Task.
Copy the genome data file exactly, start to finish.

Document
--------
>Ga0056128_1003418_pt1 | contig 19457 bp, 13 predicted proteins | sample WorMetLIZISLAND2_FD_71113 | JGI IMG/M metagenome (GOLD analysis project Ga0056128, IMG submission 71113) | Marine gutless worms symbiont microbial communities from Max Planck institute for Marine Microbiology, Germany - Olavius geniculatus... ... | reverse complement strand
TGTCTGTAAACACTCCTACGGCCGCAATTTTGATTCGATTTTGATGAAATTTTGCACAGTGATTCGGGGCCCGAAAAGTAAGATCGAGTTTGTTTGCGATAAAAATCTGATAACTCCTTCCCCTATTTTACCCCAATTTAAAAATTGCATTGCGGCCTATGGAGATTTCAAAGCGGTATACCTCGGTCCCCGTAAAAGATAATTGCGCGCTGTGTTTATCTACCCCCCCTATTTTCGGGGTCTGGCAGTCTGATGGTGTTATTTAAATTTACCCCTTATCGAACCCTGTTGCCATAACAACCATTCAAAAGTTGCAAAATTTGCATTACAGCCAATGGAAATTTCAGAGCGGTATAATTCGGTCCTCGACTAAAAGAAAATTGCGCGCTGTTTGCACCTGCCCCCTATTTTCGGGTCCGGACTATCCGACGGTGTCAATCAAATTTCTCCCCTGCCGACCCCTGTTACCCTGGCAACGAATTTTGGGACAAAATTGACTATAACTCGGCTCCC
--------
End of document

>Ga0056128_1003418_pt1 | contig 19457 bp, 13 predicted proteins | sample WorMetLIZISLAND2_FD_71113 | JGI IMG/M metagenome (GOLD analysis project Ga0056128, IMG submission 71113) | Marine gutless worms symbiont microbial communities from Max Planck institute for Marine Microbiology, Germany - Olavius geniculatus... ... | reverse complement strand
TGTCTGTAAACACTCCTACGGCCGCAATTTTGATTCGATTTTGATGAAATTTTGCACAGTGATTCGGGGCCCGAAAAGTAAGATCGAGTTTGTTTGCGATAAAAATCTGATAACTCCTTCCCCTATTTTACCCCAATTTAAAAATTGCATTGCGGCCTATGGAGATTTCAAAGCGGTATACCTCGGTCCCCGTAAAAGATAATTGCGCGCTGTGTTTATCTACCCCCCCTATTTTCGGGGTCTGGCAGTCTGATGGTGTTATTTAAATTTACCCCTTATCGAACCCTGTTGCCATAACAACCATTCAAAAGTTGCAAAATTTGCATTACAGCCAATGGAAATTTCAGAGCGGTATAATTCGGTCCTCGACTAAAAGAAAATTGCGCGCTGTTTGCACCTGCCCCCTATTTTCGGGTCCGGACTATCCGACGGTGTCAATCAAATTTCTCCCCTGCCGACCCCTGTTACCCTGGCAACGAATTTTGGGACAAAATTGACTATAACTCGGCTCCC